Album Review: First Aid Kit – Ruins

The word Ruins suggests the destruction of something but at the same time what’s left behind can be valuable too – a glimpse of the past to help us understand where we come from, where we’ve been, who we once were. This new album from First Aid Kit was written after a difficult period personally and professionally when sisters Klara and Johanna Söderberg had begun living apart for the first time. It’s an album about heartbreak, growing up and making mistakes, and while it’s true this band have always had wisdom beyond their years, Ruins is filled with a sense of grace and hard won maturity.

Opening with a song called ‘Rebel Heart’ might seem strange for a band whose musical direction has always been so traditional and straight but that contradiction is part of what makes the song so compelling. The turmoil is all on the inside, a self-destructive streak that refuses to conform (in relationships anyway). Klara, usually the chief lyricist in the band, suffered a break up before recording the album and this song searches for answers. I don’t know what it is that makes me run/ that makes me want to shatter everything that I’ve done. There’s no easy epiphanies anywhere on this album, she takes the blows and the blame both. Musically this one sets a new direction for the band too with its build up of beats and brass, sounding like they’ve been listening to The National.

It’s A Shame takes us back to that earthy Americana sound which helped them make their name. Direct, poppy and damn near perfect this is the kind of lush and rich singalong that was notably absent from that overwrought new album by their heroes Fleet Foxes. The harmony on these songs remains the selling point of this band, together the sisters complement each other perfectly – although perhaps this is the first time where an uncertainty in their relationship can be heard in the songs. They are both in different places in their lives, drifting apart.

I admit I took a while to really engage with Fireworks, this kind of fifties ballad sound not being what I expect from the band but it has actually grown on me so much. Now I think it is the heart of the album. ‘I know how it ends before it’s even begun / I’m the only one at the finish line.’ We can’t help hoping, falling in love with the wrong people, making the same mistakes over and over.

Postcards has a vintage seventies country vibe and the vocals just elevate every moment so it sounds instantly classic. I’m alone again at the end of the night, she sings but now she’s sounding more optimistic, asking her ex to send her postcard, to remember her. The folk strum of To Live a Life takes this further – now she writes him a letter. Of all the personal, confessional songs this is the best one on the album. I was too eager and you were too smart. She’s out of this toxic relationship but she’s accepting her part in its destruction. Chasing impossible things. Lost again.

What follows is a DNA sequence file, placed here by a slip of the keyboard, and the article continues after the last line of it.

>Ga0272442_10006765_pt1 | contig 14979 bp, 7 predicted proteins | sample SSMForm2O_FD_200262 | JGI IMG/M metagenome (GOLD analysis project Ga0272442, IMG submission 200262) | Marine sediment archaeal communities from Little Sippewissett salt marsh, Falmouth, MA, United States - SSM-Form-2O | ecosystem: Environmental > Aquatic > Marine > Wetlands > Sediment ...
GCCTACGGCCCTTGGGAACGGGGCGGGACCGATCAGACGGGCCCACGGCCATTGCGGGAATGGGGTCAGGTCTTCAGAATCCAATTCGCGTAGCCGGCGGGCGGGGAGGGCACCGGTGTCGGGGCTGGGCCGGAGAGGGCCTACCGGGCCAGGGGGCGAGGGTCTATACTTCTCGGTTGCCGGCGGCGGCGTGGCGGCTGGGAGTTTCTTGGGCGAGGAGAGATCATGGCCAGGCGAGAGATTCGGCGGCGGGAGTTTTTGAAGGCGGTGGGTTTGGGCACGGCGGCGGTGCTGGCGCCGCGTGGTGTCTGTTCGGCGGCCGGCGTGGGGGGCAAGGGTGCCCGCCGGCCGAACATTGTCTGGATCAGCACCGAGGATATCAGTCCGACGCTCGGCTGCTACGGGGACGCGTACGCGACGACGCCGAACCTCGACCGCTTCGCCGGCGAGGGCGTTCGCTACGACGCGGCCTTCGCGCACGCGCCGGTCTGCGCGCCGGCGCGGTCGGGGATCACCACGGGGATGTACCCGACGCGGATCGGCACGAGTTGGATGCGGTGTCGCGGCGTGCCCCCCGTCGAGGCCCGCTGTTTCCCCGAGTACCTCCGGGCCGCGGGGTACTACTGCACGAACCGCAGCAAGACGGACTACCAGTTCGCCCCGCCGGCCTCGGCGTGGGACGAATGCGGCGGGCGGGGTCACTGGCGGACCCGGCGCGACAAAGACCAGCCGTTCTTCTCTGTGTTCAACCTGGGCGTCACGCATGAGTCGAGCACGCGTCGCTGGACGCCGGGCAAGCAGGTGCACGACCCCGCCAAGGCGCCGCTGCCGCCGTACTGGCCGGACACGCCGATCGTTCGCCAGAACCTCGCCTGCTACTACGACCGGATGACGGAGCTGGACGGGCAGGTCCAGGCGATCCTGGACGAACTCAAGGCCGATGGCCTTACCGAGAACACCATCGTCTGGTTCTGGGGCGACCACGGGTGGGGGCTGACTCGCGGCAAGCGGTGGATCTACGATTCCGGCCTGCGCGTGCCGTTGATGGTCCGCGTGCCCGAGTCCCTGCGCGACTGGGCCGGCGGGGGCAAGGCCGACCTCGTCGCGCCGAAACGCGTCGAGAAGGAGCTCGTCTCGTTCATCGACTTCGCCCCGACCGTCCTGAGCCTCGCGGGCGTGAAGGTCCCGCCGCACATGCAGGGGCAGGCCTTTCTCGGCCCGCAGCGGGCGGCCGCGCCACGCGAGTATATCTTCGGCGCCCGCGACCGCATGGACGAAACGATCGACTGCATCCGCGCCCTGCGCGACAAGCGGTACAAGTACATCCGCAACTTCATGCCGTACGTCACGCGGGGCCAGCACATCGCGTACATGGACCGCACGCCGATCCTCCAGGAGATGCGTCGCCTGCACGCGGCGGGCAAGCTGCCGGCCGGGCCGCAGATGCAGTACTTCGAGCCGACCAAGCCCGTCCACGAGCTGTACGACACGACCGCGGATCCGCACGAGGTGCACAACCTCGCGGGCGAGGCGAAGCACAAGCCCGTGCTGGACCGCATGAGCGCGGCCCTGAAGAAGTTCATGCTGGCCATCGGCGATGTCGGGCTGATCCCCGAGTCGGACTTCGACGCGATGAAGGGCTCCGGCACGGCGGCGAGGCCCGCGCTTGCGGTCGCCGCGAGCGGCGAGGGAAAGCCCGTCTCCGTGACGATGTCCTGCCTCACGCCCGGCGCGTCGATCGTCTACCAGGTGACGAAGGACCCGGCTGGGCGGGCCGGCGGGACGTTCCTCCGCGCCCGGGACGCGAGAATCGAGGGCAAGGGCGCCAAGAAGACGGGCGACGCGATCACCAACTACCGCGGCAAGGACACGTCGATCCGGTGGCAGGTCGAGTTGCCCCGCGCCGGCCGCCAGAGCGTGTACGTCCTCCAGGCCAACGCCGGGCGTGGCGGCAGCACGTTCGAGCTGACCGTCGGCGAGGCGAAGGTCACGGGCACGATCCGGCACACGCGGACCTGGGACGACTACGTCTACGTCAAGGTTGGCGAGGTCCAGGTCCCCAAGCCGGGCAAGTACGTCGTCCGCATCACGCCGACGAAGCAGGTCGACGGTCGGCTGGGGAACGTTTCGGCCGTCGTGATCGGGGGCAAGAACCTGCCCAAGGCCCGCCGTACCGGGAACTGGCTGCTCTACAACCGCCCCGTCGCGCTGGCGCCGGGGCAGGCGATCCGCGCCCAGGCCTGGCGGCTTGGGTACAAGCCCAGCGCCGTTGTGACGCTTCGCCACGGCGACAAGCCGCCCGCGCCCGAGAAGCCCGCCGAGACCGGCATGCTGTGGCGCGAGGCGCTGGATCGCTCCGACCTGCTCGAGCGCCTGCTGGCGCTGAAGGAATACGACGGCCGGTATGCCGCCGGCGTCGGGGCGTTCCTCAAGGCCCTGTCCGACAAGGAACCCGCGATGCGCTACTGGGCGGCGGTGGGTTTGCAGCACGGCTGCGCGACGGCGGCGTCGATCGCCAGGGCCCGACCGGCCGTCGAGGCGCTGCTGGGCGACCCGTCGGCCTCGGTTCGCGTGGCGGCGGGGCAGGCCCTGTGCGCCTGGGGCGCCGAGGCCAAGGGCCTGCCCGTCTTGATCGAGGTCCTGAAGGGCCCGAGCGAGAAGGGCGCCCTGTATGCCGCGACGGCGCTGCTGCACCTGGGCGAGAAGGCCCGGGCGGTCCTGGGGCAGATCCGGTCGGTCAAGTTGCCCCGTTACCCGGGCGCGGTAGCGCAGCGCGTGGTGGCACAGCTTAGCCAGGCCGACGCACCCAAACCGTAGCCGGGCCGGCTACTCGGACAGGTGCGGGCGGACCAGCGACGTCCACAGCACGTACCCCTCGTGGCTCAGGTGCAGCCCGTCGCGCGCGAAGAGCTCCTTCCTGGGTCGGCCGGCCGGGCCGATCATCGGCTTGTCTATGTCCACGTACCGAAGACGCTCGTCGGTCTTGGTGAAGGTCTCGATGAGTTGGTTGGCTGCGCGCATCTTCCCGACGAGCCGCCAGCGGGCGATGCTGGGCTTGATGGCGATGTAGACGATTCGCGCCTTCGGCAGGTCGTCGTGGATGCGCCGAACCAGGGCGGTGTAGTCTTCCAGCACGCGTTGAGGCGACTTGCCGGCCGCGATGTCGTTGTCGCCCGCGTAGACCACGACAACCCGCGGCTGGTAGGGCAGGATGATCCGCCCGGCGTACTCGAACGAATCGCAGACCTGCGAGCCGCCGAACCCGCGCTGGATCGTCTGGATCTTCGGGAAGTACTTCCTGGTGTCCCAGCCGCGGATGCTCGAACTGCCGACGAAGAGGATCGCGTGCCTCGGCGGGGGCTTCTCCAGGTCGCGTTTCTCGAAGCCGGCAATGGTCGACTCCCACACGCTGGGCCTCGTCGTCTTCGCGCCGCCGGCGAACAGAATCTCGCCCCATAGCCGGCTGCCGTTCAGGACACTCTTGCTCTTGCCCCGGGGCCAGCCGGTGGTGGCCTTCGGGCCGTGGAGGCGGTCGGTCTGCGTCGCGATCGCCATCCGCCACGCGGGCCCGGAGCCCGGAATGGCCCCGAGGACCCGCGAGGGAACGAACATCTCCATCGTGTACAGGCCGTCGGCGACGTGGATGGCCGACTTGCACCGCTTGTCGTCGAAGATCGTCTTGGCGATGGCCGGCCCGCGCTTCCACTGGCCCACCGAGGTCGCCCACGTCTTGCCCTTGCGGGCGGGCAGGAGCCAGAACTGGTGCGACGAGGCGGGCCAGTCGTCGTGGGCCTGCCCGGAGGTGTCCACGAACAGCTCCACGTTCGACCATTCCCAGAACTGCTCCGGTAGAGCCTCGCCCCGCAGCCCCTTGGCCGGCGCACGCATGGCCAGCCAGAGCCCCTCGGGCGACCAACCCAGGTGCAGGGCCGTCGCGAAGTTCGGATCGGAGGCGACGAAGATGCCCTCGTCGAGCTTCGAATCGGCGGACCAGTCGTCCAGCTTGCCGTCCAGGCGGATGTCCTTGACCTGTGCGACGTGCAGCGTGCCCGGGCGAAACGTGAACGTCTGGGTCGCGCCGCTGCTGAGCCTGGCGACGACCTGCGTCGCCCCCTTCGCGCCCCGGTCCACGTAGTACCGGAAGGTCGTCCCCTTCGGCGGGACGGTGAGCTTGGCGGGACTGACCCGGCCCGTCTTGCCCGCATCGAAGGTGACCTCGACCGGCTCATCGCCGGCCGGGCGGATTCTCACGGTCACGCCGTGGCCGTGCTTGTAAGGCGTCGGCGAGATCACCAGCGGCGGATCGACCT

The title track is stunning – with the way it combines the country instrumentation with more orchestral sounds. There’s sadness here but she’s climbing free of it now and learning to leave it behind. Hem of My Dress sounds a lot like With Arms Outstretched by Rilo Kiley in the way it uses the crowd noises and becomes a kind of camp fire singalong. You know it’s going to cut your heart live but you’ll sway along anyway.

The sisters’ natural blood harmony is as powerful as ever throughout Ruins but the final song Nothing Has to Be True is colder, and their voices don’t merge the same way as before. It’s a troubling kind of separation in sound and theme – the lyrics concern the realisation that the place you once thought was home no longer exists. In the end the background vocal is lost among the swirl of instruments, until all we are left with is static that abruptly cuts out. It’s an unsettling finish to a set of songs which never flinch away from staring into the darkness.

The excellent production by Tucker Martine feels like a step up from the first two albums, quietly progressing the sound without leaving behind their folk country strengths. This album wraps heartbreak and suffering in melancholy melodies and searing harmonies so the introspection is cathartic rather than suffocating. First Aid Kit have taken inspiration from Ruins, like the poets did before them, and have made something truly beautiful out of the wreckage.

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